History of AMD: Timeline and Facts

The maker of microprocessors has a long history of competing with Intel.
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Advanced Micro Devices  (AMD) - Get Report has been a part of the technology industry for quite some time. Through its 51 years, technology has most certainly changed drastically. The nature of the business is fast paced. As demonstrated today by the constant changes in phones, computers and televisions, there is no time for rest in the tech industry. AMD has been in a well-positioned spot through time, supplying the processors necessary for much of the products we’ve seen come our way over the years.


According to Brittanica.com, Walter Jeremiah Sanders founded Advanced Micro Devices with seven others in 1969. Sanders was an executive for another semiconductor company prior to venturing out on his own.

1972 - The company goes public and shortly thereafter begins to make computer chips.

1982 - AMD’s involvement with Intel  (INTC) - Get Report helps it steps things up a notch as it begins supplying computer chips to what later become the biggest name in the industry. At the time, Intel was working with IBM  (IBM) - Get Report to provide microprocessors for their computers.

1991 - AMD offers its own microprocessor, the Am386. This chip was similar to Intel’s own 386 microprocessor, and led to a legal battle between the two companies.

1994 - U.S. Supreme Court rules in fight with Intel over microprocessors. 1994 was also a year in which AMD started doing business with Compaq.

1996 - AMD buys NexGen and moves away from Intel. The acquisition cost $857 million, and helped AMD keep up the competitiveness of its processors.

2000 - Athlon processor. This was AMD’s big move, as it was the first 1-GHz microprocessor.

2003 - AMD announces the Opteron chip. This was the first computer chip made by AMD for use in servers. This ups the company’s spread of business.

2006 - AMD acquires ATI Technologies, gaining access to video graphics cards for PCs. The $5.4 billion deal gains AMD a place at the table for high-performance PCs used for playing video games, as well as hardware for cellphones.

2008-The company begins the process of splitting itself into two entities.

2009 - Further confrontation with Intel leads a record-setting fine of $1.45 billion for violation of antitrust laws. (This is discussed in depth below.)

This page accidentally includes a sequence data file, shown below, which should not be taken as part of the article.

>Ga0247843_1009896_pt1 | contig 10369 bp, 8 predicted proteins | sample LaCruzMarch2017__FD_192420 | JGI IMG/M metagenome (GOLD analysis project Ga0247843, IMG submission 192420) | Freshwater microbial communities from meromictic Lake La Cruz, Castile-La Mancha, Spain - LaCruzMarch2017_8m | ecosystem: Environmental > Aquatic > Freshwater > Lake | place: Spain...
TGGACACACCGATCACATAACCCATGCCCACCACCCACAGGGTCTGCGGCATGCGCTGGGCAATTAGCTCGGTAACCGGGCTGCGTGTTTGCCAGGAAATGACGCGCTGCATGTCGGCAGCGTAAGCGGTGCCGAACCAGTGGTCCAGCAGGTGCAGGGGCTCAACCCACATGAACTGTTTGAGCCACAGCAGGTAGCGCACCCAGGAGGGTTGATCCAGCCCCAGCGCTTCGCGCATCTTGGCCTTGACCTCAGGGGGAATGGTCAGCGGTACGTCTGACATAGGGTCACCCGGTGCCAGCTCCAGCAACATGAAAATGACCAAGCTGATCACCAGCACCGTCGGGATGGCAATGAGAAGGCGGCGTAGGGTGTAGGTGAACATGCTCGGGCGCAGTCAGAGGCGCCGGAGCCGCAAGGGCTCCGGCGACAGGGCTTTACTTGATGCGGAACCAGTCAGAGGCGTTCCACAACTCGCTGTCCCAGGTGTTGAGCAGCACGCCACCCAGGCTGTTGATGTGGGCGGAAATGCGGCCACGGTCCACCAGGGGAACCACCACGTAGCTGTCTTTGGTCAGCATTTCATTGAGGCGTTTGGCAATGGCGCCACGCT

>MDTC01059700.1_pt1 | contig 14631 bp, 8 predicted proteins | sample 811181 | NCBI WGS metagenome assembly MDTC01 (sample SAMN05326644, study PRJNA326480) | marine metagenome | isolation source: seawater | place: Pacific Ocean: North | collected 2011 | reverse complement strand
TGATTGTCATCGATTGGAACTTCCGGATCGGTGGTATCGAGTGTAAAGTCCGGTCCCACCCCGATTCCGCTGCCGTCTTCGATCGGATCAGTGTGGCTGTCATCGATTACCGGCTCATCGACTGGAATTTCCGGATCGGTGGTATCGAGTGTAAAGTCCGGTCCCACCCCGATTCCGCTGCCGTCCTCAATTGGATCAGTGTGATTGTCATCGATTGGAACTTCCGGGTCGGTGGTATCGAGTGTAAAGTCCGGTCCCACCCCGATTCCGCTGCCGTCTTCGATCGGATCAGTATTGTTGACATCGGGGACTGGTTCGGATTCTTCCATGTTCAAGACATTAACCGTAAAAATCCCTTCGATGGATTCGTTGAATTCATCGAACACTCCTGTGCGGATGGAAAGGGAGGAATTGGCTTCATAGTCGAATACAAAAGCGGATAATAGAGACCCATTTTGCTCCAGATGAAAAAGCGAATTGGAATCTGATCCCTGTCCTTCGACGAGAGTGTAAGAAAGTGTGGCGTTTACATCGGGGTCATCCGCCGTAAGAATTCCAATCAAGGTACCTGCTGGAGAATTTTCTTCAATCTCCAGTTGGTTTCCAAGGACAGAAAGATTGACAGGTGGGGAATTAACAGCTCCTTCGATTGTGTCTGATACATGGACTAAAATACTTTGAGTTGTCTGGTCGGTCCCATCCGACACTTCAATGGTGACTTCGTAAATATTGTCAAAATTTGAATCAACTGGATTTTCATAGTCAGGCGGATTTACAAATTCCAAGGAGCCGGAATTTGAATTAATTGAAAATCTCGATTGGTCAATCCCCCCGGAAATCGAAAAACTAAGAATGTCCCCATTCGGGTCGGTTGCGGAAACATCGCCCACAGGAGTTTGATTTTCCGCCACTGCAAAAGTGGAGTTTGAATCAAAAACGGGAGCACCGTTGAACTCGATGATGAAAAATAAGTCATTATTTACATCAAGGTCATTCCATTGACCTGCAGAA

2014 - Restructured into two segments, one focused on processors for PCs, and the other focused on enterprise endeavors for specialized equipment.


AMD’s existence has been plagued with ongoing battles with Intel over market share and competitive practices. One of the notable occurrences was in 2004, when AMD filed a lawsuit against Intel for hindering competition. As part of the claims, AMD asserted that Intel was issuing rebates to computer companies in order to keep AMD from gaining a larger market presence. AMD let go of the case in 2009, when Intel agreed to pay $1.5 billion to AMD, and a mutual agreement over a fight for patents over chips.

More recently, AMD was the object of scrutiny. The Wall Street Journal reported in January 2019 that AMD had given microprocessor technology to Chinese partners. It was a claim that AMD vehemently denied, and coincided with the U.S. Commerce Department blocking developments of the partnership.

What’s Happening in 2020?

Like virtually every stock in the world, AMD stock has been hit by the market fallout related to the coronavirus. Ironically, the stock had been doing so well prior to the sell-off that shares are down only 4.27% year-to-date. Whereas, historically the company has lagged behind names like Intel in terms of their products, analysts have been praising the company recently on its being a few steps ahead of Intel in terms of more efficient manufacturing, and “higher performance.”

AMD is a company that has seen a lot of change in the world. Considering how it still operates in the heart of hardware for tech, it seems likely that AMD will continue to see a lot of change in years to come.